- Dyer’s Coreopsis (bronzy-yellow): Coreopsis tinctoria is an annual that grows to about 2 ½ feet tall by just over a half-foot wide. It is in leaf from April to November, in flower from June to September, and the seeds ripen from June to October. The species is hermaphrodite and is pollinated by bees. It is noted for attracting wildlife. It can grow in light (sandy) and medium (loamy) soils and prefers well-drained soil. It can grow in acid, neutral and alkaline soils. It cannot grow in the shade. It prefers dry or moist soil and can tolerate drought.
- Marigold (gold): Tagetes patula is an annual that grows to about 1 ½ feet tall by about a foot wide. It is frost tender and is in flower from July to October. The seeds ripen in September. The species is hermaphrodite (has both male and female organs) and is pollinated by insects. It is noted for attracting wildlife. It can grow in light (sandy), medium (loamy) and heavy (clay) soils, and it prefers well-drained soil that is dry or moist. It can grow in acidic, neutral, and basic soils. It cannot grow in the shade.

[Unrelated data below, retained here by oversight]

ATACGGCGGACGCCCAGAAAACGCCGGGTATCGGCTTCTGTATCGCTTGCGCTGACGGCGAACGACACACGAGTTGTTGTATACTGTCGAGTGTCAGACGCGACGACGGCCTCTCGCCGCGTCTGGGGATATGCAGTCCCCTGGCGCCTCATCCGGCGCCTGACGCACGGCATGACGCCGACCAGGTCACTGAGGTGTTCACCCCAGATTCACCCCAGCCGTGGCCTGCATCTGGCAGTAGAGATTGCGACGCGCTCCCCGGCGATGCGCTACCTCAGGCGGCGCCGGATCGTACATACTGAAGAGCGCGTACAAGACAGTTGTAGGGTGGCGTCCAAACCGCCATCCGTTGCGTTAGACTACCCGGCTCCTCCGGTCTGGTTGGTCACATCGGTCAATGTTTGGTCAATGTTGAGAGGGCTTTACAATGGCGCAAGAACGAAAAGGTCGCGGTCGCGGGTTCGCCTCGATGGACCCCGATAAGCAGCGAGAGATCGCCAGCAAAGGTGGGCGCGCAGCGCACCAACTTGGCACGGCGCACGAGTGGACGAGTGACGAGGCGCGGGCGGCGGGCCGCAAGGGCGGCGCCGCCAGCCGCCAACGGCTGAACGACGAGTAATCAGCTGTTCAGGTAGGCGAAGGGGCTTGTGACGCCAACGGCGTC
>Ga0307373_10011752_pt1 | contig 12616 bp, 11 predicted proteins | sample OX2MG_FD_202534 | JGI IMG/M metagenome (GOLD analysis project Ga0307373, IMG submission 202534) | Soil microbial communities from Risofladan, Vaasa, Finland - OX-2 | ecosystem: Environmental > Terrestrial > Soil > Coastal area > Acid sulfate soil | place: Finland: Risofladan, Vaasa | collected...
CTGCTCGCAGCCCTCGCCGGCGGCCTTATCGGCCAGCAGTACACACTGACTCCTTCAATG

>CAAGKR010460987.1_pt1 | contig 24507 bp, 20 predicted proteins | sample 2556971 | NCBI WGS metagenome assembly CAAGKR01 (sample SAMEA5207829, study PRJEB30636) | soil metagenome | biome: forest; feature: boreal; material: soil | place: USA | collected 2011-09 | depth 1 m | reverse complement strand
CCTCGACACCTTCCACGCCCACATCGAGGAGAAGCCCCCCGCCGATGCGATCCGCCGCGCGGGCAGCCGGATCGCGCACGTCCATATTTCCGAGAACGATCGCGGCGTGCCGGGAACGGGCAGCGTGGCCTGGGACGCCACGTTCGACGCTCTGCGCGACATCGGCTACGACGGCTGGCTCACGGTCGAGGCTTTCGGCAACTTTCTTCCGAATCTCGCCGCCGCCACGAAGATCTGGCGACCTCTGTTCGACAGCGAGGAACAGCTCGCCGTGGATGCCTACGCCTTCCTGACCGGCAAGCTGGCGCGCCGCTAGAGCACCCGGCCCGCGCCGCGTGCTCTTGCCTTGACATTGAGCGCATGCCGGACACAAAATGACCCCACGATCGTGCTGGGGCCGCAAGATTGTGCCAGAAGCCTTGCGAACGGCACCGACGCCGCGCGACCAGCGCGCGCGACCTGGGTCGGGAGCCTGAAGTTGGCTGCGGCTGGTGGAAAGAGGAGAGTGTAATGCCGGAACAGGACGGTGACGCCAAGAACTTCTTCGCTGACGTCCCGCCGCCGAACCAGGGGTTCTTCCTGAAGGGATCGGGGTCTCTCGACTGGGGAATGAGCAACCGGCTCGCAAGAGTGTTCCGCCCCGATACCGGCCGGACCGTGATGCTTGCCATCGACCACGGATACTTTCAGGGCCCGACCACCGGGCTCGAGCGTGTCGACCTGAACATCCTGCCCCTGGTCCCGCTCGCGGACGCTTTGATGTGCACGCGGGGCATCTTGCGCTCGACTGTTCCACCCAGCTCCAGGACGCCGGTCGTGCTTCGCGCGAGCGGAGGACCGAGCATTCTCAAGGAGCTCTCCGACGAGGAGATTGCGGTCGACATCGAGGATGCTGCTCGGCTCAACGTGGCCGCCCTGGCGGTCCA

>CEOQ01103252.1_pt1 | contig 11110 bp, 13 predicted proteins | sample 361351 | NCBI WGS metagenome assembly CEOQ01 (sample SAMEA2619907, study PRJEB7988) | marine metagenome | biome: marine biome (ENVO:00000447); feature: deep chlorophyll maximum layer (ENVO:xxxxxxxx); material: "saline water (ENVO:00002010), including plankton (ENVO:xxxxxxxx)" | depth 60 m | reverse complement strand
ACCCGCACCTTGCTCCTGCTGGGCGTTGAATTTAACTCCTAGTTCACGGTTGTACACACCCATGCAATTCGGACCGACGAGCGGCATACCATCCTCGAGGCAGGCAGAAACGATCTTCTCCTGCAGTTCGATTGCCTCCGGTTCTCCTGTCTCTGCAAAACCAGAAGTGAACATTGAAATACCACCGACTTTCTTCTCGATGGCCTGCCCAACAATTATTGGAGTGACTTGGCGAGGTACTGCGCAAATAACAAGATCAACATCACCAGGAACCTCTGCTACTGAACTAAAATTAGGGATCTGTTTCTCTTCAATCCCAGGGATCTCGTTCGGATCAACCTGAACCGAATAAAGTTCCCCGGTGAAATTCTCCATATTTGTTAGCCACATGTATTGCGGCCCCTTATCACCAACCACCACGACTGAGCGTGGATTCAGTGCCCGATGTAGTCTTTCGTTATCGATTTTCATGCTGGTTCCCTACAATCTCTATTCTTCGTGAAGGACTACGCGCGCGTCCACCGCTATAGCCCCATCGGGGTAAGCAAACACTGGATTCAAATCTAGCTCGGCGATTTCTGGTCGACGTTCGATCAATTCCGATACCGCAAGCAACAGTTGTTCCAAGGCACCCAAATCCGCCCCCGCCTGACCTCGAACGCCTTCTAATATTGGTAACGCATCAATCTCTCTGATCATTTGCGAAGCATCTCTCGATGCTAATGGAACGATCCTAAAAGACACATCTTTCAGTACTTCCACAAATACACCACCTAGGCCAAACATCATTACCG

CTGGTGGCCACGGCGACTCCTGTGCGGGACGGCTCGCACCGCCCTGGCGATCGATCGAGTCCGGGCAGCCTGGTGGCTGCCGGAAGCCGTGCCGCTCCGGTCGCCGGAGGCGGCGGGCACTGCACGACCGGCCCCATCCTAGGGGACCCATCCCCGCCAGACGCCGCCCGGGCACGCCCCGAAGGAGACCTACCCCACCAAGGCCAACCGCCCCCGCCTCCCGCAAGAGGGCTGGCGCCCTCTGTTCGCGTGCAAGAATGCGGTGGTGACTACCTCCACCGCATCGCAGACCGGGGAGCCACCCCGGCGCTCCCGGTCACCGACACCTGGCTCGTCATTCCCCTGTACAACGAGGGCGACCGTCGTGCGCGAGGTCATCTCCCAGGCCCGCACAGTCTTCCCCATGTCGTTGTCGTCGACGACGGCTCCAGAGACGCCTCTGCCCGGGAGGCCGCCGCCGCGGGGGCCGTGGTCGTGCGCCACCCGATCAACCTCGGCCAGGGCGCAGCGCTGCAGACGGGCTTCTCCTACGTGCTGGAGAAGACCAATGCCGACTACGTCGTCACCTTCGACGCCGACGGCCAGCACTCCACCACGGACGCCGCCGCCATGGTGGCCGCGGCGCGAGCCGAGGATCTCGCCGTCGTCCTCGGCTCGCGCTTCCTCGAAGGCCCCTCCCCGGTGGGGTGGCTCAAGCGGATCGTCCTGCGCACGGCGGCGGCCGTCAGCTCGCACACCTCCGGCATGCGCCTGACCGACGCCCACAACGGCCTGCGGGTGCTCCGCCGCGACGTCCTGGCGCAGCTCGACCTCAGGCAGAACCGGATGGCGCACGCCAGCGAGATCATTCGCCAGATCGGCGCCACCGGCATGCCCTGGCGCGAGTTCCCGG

- Sulphur Cosmos (orange/yellow): Cosmos sulphureus (photo, above, courtesy of Grand Prismatic Seed) of is a prolific seed-producing annual herb considered native to Mexico and northern South America. It can grow to 6 feet tall, and it has very attractive heads of yellow flowers. It’s an annual in most growing zones, but can be a perennial in zones 9 and 10. It loves humid heat and hot dry conditions, and it will be fine in poor or sandy soil. More details on Cosmos flowers can be found here.